Black History Month
Black History Month, also known as African American History Month, begins on February 1st and lasts throughout the whole of February, where African American people’s achievements are celebrated, and their roles in American history are praised and recognized.
Initially named Negro History Week, Black History Month’s founder was a student of African American Studies and Historian Carter G. Woodson. In 1915, 50 years after the abolishment of slavery, Woodson and Jesse E. Moorland, a minister, founded the Association for the Study of Negro Life and History (ASNLH), whose purpose was to research black Americans and Africans’ achievements and contributions and promote them within the American society, to educate people, as they found that African American history was, at the time, overlooked by academia, and not being taught properly in schools.
Why is Black History Month in February?
With this purpose in mind, Woodson and Moorland founded Negro History Week and had its first celebration on the second week of February in 1926.
They chose the month of February as it marks the birthdays of Abraham Lincoln and Frederick Douglass, two major figures in the fight for the liberation and civil rights of African Americans.
This week was marked by local celebrations in black communities, the creation of history clubs to discuss the legacy of black Americans and lectures performed in schools, hosted by prominent African American figures.
The Civil Rights movement and the evolution of Black History Month
During the Civil Rights Movement, which took place in the 1950s and 1960s, black people fought for their equality under American Law. Even though slavery had been abolished in the 19th century, African Americans were still severely marginalized, and had to endure destructive racism, especially in the American South where Jim Crow segregationist laws were in place. Thus began an unprecedented fight for equality that lasted for two decades.
It was during this time, and in a celebration of black identity, that Negro History Week became Black History Month.
At first only recognized as a month of celebrations in some cities, by a few mayors, it was officialized by president Gerald Ford in 1976, who declared Black History Month a national observance.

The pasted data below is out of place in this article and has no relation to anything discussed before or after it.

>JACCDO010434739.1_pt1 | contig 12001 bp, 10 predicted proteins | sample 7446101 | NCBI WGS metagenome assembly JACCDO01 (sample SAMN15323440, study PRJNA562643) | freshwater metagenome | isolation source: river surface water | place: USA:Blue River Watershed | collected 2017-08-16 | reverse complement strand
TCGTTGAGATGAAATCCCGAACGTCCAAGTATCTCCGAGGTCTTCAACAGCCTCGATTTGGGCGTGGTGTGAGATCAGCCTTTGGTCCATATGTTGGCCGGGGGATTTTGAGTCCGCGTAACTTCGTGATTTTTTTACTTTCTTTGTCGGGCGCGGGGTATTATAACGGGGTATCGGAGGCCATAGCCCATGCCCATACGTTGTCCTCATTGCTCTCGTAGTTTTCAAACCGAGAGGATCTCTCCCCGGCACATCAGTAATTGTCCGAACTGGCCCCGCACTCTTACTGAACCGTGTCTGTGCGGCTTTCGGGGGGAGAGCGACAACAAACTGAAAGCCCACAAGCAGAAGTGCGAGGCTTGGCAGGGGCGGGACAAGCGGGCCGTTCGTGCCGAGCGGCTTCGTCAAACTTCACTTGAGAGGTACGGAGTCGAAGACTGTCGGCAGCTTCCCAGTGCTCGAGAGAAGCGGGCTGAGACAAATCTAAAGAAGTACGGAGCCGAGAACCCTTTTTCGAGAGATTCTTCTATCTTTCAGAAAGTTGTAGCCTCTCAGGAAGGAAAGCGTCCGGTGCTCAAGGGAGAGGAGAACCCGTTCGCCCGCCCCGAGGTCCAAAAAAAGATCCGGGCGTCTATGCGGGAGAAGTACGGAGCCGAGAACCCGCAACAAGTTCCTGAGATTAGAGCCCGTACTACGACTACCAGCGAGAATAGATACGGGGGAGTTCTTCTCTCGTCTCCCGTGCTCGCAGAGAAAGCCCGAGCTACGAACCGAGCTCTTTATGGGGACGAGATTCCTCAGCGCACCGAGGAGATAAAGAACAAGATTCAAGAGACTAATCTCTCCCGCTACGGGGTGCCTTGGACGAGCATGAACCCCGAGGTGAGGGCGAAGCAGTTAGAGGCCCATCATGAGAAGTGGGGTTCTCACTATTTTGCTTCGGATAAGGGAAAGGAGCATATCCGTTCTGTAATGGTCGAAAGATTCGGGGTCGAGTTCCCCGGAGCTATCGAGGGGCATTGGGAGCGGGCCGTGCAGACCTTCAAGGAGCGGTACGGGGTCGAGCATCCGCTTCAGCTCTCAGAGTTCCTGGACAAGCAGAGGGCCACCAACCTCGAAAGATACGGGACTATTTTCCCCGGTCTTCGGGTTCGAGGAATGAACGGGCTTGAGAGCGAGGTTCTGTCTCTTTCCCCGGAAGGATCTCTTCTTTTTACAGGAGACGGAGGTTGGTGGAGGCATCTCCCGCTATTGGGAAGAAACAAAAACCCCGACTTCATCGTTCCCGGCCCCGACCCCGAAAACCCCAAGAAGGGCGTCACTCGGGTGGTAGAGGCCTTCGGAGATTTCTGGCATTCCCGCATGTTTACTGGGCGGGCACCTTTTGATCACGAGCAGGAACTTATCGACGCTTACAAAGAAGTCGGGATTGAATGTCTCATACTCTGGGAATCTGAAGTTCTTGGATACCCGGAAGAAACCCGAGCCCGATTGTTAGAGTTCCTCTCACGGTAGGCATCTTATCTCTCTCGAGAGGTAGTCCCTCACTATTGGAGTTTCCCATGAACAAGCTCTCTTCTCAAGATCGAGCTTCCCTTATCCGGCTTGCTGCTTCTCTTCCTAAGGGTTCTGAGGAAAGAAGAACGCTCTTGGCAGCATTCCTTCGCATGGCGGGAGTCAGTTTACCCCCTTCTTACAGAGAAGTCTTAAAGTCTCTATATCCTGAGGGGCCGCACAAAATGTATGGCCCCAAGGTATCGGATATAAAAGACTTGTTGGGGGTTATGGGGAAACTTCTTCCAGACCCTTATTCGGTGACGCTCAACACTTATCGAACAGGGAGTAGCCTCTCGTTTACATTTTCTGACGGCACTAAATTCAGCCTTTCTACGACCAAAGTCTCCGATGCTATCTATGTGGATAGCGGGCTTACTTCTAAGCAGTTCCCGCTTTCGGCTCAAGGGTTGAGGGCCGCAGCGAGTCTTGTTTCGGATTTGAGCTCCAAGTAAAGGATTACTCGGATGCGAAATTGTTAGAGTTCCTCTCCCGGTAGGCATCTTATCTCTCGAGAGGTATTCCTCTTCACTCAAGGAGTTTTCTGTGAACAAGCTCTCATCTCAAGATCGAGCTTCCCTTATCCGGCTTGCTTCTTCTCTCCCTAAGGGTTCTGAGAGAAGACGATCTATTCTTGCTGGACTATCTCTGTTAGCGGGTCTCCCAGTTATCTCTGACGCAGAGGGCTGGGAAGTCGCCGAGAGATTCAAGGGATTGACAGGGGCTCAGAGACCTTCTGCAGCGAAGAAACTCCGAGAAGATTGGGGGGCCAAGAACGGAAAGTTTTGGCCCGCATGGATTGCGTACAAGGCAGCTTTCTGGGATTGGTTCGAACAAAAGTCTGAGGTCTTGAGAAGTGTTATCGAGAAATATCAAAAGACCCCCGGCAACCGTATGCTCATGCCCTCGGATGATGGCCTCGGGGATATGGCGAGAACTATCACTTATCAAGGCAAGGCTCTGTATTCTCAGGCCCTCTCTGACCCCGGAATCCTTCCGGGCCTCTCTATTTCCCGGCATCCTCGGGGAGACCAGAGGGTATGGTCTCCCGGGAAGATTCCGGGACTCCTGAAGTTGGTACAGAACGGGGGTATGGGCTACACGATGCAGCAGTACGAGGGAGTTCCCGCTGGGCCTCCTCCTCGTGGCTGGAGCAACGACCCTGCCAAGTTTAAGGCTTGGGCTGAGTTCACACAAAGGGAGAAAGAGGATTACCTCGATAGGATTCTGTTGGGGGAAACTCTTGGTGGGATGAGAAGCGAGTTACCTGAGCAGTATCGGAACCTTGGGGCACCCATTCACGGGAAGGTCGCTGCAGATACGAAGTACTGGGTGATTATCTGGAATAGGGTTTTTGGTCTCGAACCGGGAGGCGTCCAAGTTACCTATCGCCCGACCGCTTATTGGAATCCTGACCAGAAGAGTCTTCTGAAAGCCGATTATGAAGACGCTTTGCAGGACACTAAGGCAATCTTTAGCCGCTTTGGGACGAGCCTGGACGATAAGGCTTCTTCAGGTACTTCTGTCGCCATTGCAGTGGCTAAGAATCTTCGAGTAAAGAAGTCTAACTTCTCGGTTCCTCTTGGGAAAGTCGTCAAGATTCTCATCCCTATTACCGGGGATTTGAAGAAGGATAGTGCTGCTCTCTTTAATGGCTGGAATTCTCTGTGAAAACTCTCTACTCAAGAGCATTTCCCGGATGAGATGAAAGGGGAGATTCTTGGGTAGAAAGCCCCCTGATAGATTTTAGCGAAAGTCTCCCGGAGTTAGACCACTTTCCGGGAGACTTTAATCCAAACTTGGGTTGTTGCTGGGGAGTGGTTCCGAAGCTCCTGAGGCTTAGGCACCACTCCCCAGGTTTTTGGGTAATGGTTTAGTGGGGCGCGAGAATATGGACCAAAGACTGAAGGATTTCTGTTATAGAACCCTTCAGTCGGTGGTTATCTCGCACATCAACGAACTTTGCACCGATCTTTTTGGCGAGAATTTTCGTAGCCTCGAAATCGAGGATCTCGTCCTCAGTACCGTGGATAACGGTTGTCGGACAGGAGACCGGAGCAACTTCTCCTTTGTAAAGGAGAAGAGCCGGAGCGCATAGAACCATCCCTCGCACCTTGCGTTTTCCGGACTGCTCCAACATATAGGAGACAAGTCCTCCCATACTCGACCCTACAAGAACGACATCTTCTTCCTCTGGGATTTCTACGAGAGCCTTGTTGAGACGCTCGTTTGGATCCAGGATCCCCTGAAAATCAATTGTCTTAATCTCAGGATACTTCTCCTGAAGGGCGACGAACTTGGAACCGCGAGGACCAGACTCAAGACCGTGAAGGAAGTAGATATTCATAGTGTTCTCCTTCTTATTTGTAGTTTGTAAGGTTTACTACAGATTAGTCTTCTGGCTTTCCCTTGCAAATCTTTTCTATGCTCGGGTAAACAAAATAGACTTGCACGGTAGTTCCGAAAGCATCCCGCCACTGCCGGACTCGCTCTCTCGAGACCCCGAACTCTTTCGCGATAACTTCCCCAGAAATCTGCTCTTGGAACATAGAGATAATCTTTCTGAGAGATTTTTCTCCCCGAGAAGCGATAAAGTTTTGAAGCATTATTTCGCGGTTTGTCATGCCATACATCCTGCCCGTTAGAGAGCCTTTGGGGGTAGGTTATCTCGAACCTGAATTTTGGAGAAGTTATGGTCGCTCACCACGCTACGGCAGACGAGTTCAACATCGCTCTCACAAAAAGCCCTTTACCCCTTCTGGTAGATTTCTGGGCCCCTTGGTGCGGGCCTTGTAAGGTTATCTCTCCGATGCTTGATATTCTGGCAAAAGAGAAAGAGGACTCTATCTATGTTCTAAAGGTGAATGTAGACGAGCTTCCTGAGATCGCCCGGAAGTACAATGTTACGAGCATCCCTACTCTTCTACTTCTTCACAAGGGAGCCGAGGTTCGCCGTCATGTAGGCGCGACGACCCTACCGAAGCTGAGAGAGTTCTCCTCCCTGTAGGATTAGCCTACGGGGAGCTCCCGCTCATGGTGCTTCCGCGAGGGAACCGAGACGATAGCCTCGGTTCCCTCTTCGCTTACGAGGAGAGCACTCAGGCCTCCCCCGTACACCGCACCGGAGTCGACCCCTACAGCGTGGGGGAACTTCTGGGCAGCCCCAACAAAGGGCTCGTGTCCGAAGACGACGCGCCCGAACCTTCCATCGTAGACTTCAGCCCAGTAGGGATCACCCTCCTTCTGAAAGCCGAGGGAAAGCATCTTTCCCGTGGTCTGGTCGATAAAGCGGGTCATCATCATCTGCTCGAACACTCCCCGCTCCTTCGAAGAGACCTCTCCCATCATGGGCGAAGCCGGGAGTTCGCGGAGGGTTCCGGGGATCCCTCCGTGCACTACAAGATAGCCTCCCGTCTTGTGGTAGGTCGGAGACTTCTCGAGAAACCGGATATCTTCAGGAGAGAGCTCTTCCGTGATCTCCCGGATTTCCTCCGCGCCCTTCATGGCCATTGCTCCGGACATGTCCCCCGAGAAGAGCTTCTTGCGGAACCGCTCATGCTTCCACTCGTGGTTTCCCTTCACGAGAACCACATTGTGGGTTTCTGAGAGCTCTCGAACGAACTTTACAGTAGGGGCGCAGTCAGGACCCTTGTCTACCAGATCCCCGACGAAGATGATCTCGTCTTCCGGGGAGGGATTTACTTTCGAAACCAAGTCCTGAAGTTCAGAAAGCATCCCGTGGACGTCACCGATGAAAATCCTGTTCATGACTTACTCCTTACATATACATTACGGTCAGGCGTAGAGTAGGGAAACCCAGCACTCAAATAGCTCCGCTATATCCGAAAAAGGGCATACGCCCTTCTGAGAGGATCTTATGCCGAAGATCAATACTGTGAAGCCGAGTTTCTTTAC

Black History Month Themes
Since being made official, every year when announcing the beginning of Black History Month, the president in office will also announce the theme of the month for that year. The theme is meant to be the topic of the reflections and lectures that happen during the month.
Themes are related to Black History and have ranged from Civil Rights in America in 2014, to Black Migrations in 2019. The theme chosen for 2020 was African Americans and the vote and is meant to focus on the 15th amendment, which gave black men the right to vote, and the 19th amendment, which gave all women the right to vote.
Black History Month celebrations
With its original purpose being the education towards the awareness of African American achievements, it is no surprise that Black History Month is mostly celebrated in schools.
Activities include students reading works by African American authors such as Maya Angelou, Toni Morrison and often the poem “I, too, sing America” by Langston Hughes is taught. The important legacy of black Americans is also discussed, like the case of Brown vs Board of Education, a huge landmark and win in African American history, where segregation in schools was made illegal.
It has also become a tradition for teachers and students to decorate their classroom doors with photos and quotes honoring famous and notable African American figures in history.